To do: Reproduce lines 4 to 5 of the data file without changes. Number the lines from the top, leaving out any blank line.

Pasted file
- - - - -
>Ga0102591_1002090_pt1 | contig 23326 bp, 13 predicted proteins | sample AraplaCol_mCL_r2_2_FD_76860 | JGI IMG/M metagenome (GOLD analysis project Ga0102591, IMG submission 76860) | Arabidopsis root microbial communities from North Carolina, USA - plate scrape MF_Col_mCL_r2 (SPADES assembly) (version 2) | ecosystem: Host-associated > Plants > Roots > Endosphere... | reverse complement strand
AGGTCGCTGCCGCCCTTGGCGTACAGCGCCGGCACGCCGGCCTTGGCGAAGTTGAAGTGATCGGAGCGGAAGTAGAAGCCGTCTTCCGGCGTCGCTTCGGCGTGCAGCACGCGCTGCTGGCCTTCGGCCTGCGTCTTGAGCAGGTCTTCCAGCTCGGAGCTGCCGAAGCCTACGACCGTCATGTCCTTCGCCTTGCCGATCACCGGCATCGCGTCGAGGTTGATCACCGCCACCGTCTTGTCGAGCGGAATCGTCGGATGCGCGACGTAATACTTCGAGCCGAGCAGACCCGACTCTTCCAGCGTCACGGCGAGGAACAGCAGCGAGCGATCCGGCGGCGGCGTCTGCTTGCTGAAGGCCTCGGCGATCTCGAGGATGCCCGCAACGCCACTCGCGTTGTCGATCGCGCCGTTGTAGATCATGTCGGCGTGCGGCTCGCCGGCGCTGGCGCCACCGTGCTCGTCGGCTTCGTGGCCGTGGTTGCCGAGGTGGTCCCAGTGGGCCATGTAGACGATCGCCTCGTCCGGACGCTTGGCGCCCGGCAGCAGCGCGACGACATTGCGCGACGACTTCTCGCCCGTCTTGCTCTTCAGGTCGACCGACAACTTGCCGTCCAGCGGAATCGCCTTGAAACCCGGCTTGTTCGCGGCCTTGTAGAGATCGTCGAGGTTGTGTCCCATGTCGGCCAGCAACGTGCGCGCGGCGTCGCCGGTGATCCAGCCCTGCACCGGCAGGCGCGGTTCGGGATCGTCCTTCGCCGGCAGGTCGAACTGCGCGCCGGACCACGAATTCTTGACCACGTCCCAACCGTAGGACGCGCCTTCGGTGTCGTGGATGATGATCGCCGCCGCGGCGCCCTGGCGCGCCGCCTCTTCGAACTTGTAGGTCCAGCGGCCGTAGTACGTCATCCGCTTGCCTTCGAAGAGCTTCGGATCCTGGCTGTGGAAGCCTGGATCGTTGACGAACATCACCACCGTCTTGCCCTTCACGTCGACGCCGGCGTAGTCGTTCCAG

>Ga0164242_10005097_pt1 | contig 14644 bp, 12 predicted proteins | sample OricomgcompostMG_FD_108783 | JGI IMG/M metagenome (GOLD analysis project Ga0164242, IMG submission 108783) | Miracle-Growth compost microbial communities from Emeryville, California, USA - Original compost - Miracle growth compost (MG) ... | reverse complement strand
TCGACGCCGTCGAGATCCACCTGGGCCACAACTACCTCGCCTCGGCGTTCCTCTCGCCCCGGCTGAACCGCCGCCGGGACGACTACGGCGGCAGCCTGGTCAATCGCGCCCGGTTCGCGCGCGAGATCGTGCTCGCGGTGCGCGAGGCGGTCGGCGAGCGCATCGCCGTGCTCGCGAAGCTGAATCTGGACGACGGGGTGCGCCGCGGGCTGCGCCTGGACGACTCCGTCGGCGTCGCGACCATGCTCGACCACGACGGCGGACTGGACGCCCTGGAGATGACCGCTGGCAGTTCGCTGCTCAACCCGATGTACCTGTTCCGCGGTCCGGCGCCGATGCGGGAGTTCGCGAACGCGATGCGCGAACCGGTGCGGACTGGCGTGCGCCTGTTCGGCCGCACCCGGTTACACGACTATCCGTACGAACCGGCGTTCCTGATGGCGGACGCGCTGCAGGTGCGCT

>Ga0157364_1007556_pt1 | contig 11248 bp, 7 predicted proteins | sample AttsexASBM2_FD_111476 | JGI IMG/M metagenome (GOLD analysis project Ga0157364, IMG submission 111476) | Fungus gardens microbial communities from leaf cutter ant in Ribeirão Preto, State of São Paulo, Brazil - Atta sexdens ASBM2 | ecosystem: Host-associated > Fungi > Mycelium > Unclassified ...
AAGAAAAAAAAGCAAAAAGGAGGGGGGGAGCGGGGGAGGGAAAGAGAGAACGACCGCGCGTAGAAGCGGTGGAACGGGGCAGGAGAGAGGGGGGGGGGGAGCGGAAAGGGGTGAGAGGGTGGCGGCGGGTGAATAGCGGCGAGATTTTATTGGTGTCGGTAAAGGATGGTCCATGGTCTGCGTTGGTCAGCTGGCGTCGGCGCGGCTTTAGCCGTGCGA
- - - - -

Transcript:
TCGACGCCGTCGAGATCCACCTGGGCCACAACTACCTCGCCTCGGCGTTCCTCTCGCCCCGGCTGAACCGCCGCCGGGACGACTACGGCGGCAGCCTGGTCAATCGCGCCCGGTTCGCGCGCGAGATCGTGCTCGCGGTGCGCGAGGCGGTCGGCGAGCGCATCGCCGTGCTCGCGAAGCTGAATCTGGACGACGGGGTGCGCCGCGGGCTGCGCCTGGACGACTCCGTCGGCGTCGCGACCATGCTCGACCACGACGGCGGACTGGACGCCCTGGAGATGACCGCTGGCAGTTCGCTGCTCAACCCGATGTACCTGTTCCGCGGTCCGGCGCCGATGCGGGAGTTCGCGAACGCGATGCGCGAACCGGTGCGGACTGGCGTGCGCCTGTTCGGCCGCACCCGGTTACACGACTATCCGTACGAACCGGCGTTCCTGATGGCGGACGCGCTGCAGGTGCGCT

>Ga0157364_1007556_pt1 | contig 11248 bp, 7 predicted proteins | sample AttsexASBM2_FD_111476 | JGI IMG/M metagenome (GOLD analysis project Ga0157364, IMG submission 111476) | Fungus gardens microbial communities from leaf cutter ant in Ribeirão Preto, State of São Paulo, Brazil - Atta sexdens ASBM2 | ecosystem: Host-associated > Fungi > Mycelium > Unclassified ...